Fall 1985 • Vol. VII No. 4 NonfictionOctober 1, 1985 |

The Social Construction of Literature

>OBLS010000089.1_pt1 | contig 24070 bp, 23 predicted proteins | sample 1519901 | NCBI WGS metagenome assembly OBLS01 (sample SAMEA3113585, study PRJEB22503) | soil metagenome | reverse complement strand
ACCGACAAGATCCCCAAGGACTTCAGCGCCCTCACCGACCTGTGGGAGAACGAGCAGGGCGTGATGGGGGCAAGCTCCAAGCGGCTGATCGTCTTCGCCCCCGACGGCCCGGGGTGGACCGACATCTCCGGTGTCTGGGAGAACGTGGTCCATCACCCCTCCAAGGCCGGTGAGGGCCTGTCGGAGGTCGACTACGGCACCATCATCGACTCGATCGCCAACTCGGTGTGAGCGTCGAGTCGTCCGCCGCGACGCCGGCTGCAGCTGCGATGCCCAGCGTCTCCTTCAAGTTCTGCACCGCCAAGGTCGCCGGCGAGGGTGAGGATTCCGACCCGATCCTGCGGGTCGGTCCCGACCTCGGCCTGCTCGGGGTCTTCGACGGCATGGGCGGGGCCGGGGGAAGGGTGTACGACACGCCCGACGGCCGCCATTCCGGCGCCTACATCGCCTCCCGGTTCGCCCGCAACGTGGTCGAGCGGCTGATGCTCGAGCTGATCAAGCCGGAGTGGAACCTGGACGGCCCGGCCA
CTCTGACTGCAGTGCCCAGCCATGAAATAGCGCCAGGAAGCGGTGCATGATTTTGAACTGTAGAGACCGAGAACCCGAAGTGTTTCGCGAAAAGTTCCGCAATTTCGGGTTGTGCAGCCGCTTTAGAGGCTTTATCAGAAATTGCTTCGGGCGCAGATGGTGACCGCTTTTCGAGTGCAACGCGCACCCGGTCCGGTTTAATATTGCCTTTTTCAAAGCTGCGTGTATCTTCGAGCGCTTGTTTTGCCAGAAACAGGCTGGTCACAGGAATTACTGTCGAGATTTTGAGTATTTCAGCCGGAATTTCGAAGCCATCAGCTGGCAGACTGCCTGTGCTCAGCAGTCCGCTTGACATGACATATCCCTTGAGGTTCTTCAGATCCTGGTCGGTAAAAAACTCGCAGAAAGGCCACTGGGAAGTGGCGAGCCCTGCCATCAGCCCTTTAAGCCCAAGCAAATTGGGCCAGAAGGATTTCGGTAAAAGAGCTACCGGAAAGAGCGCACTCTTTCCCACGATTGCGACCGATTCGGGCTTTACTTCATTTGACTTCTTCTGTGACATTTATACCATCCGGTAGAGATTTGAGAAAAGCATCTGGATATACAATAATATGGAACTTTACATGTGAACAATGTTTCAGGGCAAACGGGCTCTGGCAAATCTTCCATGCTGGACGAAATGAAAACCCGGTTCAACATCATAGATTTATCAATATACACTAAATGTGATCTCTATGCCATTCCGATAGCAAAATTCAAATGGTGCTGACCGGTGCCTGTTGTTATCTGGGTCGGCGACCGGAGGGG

Romantic art, including literature, has presented itself in terms of transcendencies, locating its origins, finding its language, and explaining its functions in the deeps of the unconscious self, the cosmic struggles of Apollonian and Dionysiac energies, the ancient myths of Edenic past and apocalyptic future, darkling Oedipal wrestlings with precursor poets and, most recently, the emptiness of the abyss. Centered in these worlds of spirit, romantic literature has offered itself to the world, with great success, as a manifestation of an unchanging and distinctively human psychic essence, an epistemological and linguistic absolute, a Universalpoesie, the true voice of mankind appearing in all cultures at all times. As these concepts came to seem so real and true as to be unquestionable, the word literature gradually lost its older and broader eighteenth-century meaning of all secular writing of excellence on serious subjects and increasingly meant a special group of texts that, as t

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